A weak weekly oil report released by the U.S. EIA coupled with the risk of an emerging market crisis and a full-blown trade war have sparked concerns that the oil bull market could have come to an abrupt halt. In response to these and other concerns, oil has pulled back sharply in recent days; West Texas Intermediate (WTI) is trading around US$65 a barrel, and the international benchmark Brent is just over US$72 per barrel. This highlights the considerable volatility surrounding oil, particularly when it is considered that only three months ago Brent was trading at well over US$80 per barrel.
While the bulls and bears debate the outlook for crude, what is undeniable is that prices will remain extremely volatile for some time to come.
A key driver of oil’s volatility is the extreme uncertainty that now exists within the global economy along with growing geopolitical disturbances that are sparking extreme reactions in global energy markets. Some analysts, along with the Russian Finance Ministry, believe that oil will plunge again, potentially falling to as low as US$45 a barrel, whereas the bulls are claiming that emerging supply constraints and stronger economic growth will lift it to US$100 a barrel before the end of the year.
Despite the weak EIA report and concerns voiced by the International Energy Agency that US$80 Brent will cause demand to decline, it is difficult to see oil falling below US$60 a barrel. Even after the considerable uncertainty triggered by Trump’s hardline stance on trade as well as the growing threat of a trade war, which could crimp global growth and consumption of commodities, the economy remains strong.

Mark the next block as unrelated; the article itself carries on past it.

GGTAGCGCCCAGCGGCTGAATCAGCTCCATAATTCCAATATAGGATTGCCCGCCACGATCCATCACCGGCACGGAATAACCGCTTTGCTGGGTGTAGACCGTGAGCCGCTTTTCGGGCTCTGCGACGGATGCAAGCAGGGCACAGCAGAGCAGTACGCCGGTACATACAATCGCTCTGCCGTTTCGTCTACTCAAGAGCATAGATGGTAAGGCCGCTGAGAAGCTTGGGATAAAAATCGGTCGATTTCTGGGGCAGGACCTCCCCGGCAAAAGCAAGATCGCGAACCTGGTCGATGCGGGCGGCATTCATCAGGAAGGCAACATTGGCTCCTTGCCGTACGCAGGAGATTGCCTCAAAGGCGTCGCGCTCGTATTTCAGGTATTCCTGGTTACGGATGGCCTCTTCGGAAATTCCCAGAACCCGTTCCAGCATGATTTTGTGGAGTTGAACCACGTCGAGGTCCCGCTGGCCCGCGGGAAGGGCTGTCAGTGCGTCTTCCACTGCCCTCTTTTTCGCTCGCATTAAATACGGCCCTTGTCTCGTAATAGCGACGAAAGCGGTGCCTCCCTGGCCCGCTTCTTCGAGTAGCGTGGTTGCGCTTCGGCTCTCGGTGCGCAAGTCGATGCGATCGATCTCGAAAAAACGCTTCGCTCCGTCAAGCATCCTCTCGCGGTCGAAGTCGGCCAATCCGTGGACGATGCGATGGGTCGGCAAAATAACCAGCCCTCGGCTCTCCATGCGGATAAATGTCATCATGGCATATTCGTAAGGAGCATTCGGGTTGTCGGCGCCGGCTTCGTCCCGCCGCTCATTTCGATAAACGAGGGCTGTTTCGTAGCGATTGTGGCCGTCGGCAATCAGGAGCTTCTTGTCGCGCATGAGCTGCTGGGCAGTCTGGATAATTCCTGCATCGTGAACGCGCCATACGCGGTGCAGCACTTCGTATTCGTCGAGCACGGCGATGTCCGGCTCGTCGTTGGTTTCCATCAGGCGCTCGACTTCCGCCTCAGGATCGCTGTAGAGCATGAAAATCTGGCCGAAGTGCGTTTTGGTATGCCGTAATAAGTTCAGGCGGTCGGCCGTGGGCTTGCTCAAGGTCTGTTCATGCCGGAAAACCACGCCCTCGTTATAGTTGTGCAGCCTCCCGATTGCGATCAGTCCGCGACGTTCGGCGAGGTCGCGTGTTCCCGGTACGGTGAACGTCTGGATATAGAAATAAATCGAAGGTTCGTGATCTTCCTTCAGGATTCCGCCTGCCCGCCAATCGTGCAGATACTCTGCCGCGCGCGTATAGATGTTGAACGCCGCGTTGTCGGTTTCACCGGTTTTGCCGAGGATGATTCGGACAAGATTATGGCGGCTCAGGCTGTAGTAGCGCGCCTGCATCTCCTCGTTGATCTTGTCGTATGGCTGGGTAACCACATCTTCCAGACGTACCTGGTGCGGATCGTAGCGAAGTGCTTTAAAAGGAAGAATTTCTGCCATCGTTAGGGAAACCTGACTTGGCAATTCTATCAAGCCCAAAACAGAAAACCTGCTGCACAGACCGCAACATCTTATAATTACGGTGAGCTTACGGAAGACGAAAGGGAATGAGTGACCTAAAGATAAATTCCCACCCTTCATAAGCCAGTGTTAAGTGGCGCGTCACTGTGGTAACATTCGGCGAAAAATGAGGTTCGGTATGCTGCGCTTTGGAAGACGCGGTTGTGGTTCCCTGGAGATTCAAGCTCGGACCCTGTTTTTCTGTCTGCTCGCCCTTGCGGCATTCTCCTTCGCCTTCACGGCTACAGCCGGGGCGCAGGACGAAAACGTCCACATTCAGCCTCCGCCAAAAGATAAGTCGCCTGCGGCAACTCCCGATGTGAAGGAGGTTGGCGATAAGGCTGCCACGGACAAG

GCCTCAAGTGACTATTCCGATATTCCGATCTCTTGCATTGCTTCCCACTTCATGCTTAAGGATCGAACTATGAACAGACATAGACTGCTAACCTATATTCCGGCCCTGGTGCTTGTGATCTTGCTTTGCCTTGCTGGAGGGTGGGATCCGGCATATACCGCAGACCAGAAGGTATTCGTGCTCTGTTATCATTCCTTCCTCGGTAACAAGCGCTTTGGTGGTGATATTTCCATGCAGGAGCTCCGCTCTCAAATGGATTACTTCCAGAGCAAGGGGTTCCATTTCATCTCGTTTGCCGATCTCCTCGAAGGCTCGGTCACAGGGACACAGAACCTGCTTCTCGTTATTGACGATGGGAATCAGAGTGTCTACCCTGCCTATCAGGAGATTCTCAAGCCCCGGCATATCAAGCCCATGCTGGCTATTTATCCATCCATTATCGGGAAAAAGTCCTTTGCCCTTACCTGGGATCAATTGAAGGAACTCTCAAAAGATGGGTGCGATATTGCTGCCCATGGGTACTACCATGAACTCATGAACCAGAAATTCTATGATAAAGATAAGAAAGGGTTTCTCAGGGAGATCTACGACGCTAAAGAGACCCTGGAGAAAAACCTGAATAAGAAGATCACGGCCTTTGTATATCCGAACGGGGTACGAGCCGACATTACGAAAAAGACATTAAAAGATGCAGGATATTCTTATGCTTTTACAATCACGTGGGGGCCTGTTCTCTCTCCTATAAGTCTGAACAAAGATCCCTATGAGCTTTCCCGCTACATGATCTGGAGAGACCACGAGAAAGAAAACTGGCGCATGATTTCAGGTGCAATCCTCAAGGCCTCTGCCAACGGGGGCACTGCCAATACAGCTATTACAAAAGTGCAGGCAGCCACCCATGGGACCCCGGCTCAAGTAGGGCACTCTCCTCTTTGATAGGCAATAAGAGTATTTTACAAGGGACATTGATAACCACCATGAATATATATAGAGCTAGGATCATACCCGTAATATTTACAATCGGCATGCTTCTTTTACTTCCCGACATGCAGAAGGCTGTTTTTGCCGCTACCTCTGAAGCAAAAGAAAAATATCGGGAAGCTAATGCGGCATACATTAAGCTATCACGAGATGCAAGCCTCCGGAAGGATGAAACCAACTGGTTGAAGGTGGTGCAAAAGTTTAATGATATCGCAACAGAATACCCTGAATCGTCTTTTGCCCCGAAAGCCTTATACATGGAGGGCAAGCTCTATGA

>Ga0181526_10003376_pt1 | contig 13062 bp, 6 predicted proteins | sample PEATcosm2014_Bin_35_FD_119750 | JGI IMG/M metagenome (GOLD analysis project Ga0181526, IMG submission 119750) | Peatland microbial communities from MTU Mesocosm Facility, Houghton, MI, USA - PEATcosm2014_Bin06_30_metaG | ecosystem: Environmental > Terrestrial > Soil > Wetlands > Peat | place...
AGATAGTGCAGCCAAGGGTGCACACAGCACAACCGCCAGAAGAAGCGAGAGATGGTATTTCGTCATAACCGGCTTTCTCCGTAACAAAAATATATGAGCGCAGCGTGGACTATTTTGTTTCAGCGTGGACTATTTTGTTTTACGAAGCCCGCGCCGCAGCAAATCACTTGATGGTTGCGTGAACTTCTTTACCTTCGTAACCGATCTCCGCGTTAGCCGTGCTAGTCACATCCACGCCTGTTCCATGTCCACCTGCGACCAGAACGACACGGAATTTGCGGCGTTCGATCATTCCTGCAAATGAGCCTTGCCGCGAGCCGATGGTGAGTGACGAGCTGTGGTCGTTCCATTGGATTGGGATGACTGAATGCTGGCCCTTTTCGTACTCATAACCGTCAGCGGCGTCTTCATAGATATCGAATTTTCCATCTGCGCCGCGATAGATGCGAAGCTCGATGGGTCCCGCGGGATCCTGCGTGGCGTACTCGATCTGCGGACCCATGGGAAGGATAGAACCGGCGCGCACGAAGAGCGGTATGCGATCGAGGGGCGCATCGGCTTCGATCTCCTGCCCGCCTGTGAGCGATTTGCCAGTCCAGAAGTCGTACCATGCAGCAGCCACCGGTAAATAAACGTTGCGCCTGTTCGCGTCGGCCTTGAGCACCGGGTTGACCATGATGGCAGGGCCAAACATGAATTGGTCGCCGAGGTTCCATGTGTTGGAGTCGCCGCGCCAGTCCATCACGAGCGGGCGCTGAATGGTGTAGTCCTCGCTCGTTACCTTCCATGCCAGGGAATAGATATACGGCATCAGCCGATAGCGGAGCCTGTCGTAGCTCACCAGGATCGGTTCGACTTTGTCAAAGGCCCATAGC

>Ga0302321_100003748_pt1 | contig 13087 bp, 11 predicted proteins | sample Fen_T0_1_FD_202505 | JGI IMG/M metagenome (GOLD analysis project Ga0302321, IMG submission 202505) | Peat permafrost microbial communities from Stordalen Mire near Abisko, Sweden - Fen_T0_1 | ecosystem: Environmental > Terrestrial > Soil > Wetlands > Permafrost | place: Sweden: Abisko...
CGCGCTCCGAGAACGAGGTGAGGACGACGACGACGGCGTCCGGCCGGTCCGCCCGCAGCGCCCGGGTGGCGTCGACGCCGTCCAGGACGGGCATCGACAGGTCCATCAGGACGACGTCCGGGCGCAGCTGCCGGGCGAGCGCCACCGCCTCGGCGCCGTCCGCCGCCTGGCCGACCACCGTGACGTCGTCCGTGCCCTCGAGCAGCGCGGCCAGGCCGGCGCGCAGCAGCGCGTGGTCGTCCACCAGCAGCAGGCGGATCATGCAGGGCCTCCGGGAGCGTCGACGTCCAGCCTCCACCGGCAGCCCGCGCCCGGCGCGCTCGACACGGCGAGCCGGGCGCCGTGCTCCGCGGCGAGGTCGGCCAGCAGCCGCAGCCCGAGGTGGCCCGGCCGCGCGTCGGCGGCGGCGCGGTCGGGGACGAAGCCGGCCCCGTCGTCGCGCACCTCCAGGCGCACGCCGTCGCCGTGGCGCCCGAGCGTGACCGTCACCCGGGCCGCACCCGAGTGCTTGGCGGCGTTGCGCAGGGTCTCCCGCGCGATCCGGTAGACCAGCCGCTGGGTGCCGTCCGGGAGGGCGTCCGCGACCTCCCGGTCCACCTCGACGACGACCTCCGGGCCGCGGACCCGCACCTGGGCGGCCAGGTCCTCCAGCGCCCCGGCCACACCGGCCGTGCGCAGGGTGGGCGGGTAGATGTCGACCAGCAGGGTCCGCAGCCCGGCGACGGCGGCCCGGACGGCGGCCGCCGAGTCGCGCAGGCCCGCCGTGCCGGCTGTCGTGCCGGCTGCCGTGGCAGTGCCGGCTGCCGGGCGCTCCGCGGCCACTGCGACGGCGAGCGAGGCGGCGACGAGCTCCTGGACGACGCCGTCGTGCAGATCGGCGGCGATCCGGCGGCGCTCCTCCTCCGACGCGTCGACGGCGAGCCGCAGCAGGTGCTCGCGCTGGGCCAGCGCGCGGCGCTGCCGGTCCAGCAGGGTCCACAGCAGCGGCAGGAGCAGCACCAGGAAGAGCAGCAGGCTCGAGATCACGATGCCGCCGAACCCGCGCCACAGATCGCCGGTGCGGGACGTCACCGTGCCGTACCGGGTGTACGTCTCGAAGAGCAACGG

The emerging threat of a crisis among developing economies, which could spark a world-wide economic downturn, is having little impact on demand for energy. That is because economic growth in the world’s largest consumer of fuels and other petroleum products remains firm and could initially receive a healthy bump from Trump’s protectionist approach to trade.
Then there is the looming threat of peak oil demand and falling consumption because of the push to renewable sources of energy and the faster-than-expected uptake of electric vehicles.
While there are plenty of immediate supply constraints surfacing, it is unlikely that they will have the impact that some pundits are claiming and certainly won’t create a large enough deficit to push oil prices to triple figures. Saudi Arabia, other OPEC members, Russia, and U.S. shale oil producers can ramp up production to make up for any production lost because of Trump’s Iran sanctions, Venezuela’s collapsing oil industry, and a lack of investment in greenfield oil projects.
Technological improvements have also caused field decline rate to fall sharply and made it more economic to extract crude from unconventional sources, such as shale and Canada’s oil sands. That, along with the prolonged slump in crude, which forced drillers to make their operations more efficient, has significantly reduced breakeven costs for many forms of oil extraction.
According to Reuters, US$50 a barrel is the magic number for U.S. shale oil producers. Industry consultancy Wood Mackenzie claims that offshore oil production breaks even at less than US$50 per barrel. This means with oil trading at over US$65 a barrel, there is an incredible incentive for upstream producers to ramp up activity and bolster production before weaker prices return.
For these reasons, it appears that oil prices won’t reach triple figures during 2018 and will likely remain highly volatile and range bound for the remainder of the year. That shouldn’t deter investment in energy stocks. Many drillers with quality assets, low costs, and growing production have failed to keep pace with oil’s unanticipated rally.
A driller that stands out is Parex Resources (TSX:PXT), which is focused on Colombia, where it operates a quality portfolio of low-cost, low-decline oil assets. Parex can access Brent pricing, giving it a financial advantage over its North American peers. For the second quarter, it reported an impressive netback of US$44.93 per barrel sold, which is higher than many of Parex’s competitors. Even if oil remains range bound, it is easy to see Parex delivering solid financial results over the remainder of 2018, which should give its stock a solid boost.
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Fool contributor Matt Smith has no position in any stocks mentioned.